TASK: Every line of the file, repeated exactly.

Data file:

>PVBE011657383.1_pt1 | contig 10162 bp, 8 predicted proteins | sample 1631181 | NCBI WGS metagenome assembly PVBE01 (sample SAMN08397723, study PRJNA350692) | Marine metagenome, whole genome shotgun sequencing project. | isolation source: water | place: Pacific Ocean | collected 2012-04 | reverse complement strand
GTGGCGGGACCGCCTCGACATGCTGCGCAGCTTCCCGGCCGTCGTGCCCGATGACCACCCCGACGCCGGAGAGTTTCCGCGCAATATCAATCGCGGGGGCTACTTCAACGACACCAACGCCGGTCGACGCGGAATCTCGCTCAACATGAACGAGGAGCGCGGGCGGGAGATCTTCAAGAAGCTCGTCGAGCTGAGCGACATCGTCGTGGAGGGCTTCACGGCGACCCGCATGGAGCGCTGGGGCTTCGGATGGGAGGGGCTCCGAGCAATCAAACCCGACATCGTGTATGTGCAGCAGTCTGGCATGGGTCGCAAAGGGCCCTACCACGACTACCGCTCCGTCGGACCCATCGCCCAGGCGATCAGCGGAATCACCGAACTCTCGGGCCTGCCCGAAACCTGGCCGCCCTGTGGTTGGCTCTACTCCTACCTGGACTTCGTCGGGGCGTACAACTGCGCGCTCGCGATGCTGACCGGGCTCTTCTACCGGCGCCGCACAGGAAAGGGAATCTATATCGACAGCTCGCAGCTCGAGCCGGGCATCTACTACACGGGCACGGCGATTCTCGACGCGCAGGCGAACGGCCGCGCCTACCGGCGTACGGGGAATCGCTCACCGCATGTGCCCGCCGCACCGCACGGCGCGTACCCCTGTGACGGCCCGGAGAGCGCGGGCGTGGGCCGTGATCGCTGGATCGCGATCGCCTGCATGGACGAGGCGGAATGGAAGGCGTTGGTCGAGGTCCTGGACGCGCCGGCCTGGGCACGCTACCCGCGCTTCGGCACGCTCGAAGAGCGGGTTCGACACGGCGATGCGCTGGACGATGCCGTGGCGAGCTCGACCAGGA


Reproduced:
>PVBE011657383.1_pt1 | contig 10162 bp, 8 predicted proteins | sample 1631181 | NCBI WGS metagenome assembly PVBE01 (sample SAMN08397723, study PRJNA350692) | Marine metagenome, whole genome shotgun sequencing project. | isolation source: water | place: Pacific Ocean | collected 2012-04 | reverse complement strand
GTGGCGGGACCGCCTCGACATGCTGCGCAGCTTCCCGGCCGTCGTGCCCGATGACCACCCCGACGCCGGAGAGTTTCCGCGCAATATCAATCGCGGGGGCTACTTCAACGACACCAACGCCGGTCGACGCGGAATCTCGCTCAACATGAACGAGGAGCGCGGGCGGGAGATCTTCAAGAAGCTCGTCGAGCTGAGCGACATCGTCGTGGAGGGCTTCACGGCGACCCGCATGGAGCGCTGGGGCTTCGGATGGGAGGGGCTCCGAGCAATCAAACCCGACATCGTGTATGTGCAGCAGTCTGGCATGGGTCGCAAAGGGCCCTACCACGACTACCGCTCCGTCGGACCCATCGCCCAGGCGATCAGCGGAATCACCGAACTCTCGGGCCTGCCCGAAACCTGGCCGCCCTGTGGTTGGCTCTACTCCTACCTGGACTTCGTCGGGGCGTACAACTGCGCGCTCGCGATGCTGACCGGGCTCTTCTACCGGCGCCGCACAGGAAAGGGAATCTATATCGACAGCTCGCAGCTCGAGCCGGGCATCTACTACACGGGCACGGCGATTCTCGACGCGCAGGCGAACGGCCGCGCCTACCGGCGTACGGGGAATCGCTCACCGCATGTGCCCGCCGCACCGCACGGCGCGTACCCCTGTGACGGCCCGGAGAGCGCGGGCGTGGGCCGTGATCGCTGGATCGCGATCGCCTGCATGGACGAGGCGGAATGGAAGGCGTTGGTCGAGGTCCTGGACGCGCCGGCCTGGGCACGCTACCCGCGCTTCGGCACGCTCGAAGAGCGGGTTCGACACGGCGATGCGCTGGACGATGCCGTGGCGAGCTCGACCAGGA